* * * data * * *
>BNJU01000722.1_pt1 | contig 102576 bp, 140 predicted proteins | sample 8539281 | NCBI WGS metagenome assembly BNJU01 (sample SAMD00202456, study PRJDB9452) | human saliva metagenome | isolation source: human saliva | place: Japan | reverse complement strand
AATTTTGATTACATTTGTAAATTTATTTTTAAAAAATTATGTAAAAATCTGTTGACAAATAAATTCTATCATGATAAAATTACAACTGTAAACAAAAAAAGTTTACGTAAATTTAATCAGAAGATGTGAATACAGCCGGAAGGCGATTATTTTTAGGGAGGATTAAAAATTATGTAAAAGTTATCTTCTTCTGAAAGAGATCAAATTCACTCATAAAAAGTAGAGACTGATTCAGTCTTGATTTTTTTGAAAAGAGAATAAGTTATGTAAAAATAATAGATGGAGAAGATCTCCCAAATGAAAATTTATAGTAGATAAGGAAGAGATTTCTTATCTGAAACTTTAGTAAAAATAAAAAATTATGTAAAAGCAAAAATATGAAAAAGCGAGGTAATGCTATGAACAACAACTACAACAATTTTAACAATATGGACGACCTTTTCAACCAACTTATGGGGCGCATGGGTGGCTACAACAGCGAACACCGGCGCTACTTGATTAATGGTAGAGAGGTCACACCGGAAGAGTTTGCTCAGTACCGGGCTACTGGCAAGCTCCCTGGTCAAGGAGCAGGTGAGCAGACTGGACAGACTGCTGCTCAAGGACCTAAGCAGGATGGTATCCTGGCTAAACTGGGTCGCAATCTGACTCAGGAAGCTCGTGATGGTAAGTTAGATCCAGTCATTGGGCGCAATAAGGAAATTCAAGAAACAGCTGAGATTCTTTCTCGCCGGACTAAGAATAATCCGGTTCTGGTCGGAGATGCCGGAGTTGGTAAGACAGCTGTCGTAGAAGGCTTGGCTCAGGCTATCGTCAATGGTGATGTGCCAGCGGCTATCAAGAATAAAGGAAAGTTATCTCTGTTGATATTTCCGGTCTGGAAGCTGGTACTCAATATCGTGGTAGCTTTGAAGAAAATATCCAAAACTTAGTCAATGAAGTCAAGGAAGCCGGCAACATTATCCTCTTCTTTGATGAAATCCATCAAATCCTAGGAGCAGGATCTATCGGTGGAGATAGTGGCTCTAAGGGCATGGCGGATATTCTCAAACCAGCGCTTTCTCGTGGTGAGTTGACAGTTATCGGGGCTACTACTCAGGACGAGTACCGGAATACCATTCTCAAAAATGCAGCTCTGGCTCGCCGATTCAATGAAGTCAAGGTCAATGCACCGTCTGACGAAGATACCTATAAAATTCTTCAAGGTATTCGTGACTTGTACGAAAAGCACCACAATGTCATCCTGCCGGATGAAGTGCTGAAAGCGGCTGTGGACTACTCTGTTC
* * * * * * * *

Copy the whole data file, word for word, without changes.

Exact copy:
>BNJU01000722.1_pt1 | contig 102576 bp, 140 predicted proteins | sample 8539281 | NCBI WGS metagenome assembly BNJU01 (sample SAMD00202456, study PRJDB9452) | human saliva metagenome | isolation source: human saliva | place: Japan | reverse complement strand
AATTTTGATTACATTTGTAAATTTATTTTTAAAAAATTATGTAAAAATCTGTTGACAAATAAATTCTATCATGATAAAATTACAACTGTAAACAAAAAAAGTTTACGTAAATTTAATCAGAAGATGTGAATACAGCCGGAAGGCGATTATTTTTAGGGAGGATTAAAAATTATGTAAAAGTTATCTTCTTCTGAAAGAGATCAAATTCACTCATAAAAAGTAGAGACTGATTCAGTCTTGATTTTTTTGAAAAGAGAATAAGTTATGTAAAAATAATAGATGGAGAAGATCTCCCAAATGAAAATTTATAGTAGATAAGGAAGAGATTTCTTATCTGAAACTTTAGTAAAAATAAAAAATTATGTAAAAGCAAAAATATGAAAAAGCGAGGTAATGCTATGAACAACAACTACAACAATTTTAACAATATGGACGACCTTTTCAACCAACTTATGGGGCGCATGGGTGGCTACAACAGCGAACACCGGCGCTACTTGATTAATGGTAGAGAGGTCACACCGGAAGAGTTTGCTCAGTACCGGGCTACTGGCAAGCTCCCTGGTCAAGGAGCAGGTGAGCAGACTGGACAGACTGCTGCTCAAGGACCTAAGCAGGATGGTATCCTGGCTAAACTGGGTCGCAATCTGACTCAGGAAGCTCGTGATGGTAAGTTAGATCCAGTCATTGGGCGCAATAAGGAAATTCAAGAAACAGCTGAGATTCTTTCTCGCCGGACTAAGAATAATCCGGTTCTGGTCGGAGATGCCGGAGTTGGTAAGACAGCTGTCGTAGAAGGCTTGGCTCAGGCTATCGTCAATGGTGATGTGCCAGCGGCTATCAAGAATAAAGGAAAGTTATCTCTGTTGATATTTCCGGTCTGGAAGCTGGTACTCAATATCGTGGTAGCTTTGAAGAAAATATCCAAAACTTAGTCAATGAAGTCAAGGAAGCCGGCAACATTATCCTCTTCTTTGATGAAATCCATCAAATCCTAGGAGCAGGATCTATCGGTGGAGATAGTGGCTCTAAGGGCATGGCGGATATTCTCAAACCAGCGCTTTCTCGTGGTGAGTTGACAGTTATCGGGGCTACTACTCAGGACGAGTACCGGAATACCATTCTCAAAAATGCAGCTCTGGCTCGCCGATTCAATGAAGTCAAGGTCAATGCACCGTCTGACGAAGATACCTATAAAATTCTTCAAGGTATTCGTGACTTGTACGAAAAGCACCACAATGTCATCCTGCCGGATGAAGTGCTGAAAGCGGCTGTGGACTACTCTGTTC